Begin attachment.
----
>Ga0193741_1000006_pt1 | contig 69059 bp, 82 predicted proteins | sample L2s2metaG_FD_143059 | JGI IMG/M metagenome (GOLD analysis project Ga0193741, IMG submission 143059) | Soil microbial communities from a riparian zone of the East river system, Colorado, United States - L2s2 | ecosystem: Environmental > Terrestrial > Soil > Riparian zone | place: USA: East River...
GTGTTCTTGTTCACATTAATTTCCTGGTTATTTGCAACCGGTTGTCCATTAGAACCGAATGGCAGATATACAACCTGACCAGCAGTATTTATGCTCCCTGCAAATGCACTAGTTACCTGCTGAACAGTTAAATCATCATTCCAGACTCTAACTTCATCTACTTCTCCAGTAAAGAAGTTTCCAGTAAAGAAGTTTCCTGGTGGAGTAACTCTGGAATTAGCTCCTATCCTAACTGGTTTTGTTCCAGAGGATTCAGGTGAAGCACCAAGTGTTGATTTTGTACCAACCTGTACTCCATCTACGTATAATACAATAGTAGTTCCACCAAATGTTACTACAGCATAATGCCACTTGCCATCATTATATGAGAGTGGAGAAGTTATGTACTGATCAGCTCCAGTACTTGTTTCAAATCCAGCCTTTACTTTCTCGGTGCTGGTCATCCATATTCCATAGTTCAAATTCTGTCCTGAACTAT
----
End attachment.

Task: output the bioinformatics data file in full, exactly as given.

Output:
>Ga0193741_1000006_pt1 | contig 69059 bp, 82 predicted proteins | sample L2s2metaG_FD_143059 | JGI IMG/M metagenome (GOLD analysis project Ga0193741, IMG submission 143059) | Soil microbial communities from a riparian zone of the East river system, Colorado, United States - L2s2 | ecosystem: Environmental > Terrestrial > Soil > Riparian zone | place: USA: East River...
GTGTTCTTGTTCACATTAATTTCCTGGTTATTTGCAACCGGTTGTCCATTAGAACCGAATGGCAGATATACAACCTGACCAGCAGTATTTATGCTCCCTGCAAATGCACTAGTTACCTGCTGAACAGTTAAATCATCATTCCAGACTCTAACTTCATCTACTTCTCCAGTAAAGAAGTTTCCAGTAAAGAAGTTTCCTGGTGGAGTAACTCTGGAATTAGCTCCTATCCTAACTGGTTTTGTTCCAGAGGATTCAGGTGAAGCACCAAGTGTTGATTTTGTACCAACCTGTACTCCATCTACGTATAATACAATAGTAGTTCCACCAAATGTTACTACAGCATAATGCCACTTGCCATCATTATATGAGAGTGGAGAAGTTATGTACTGATCAGCTCCAGTACTTGTTTCAAATCCAGCCTTTACTTTCTCGGTGCTGGTCATCCATATTCCATAGTTCAAATTCTGTCCTGAACTAT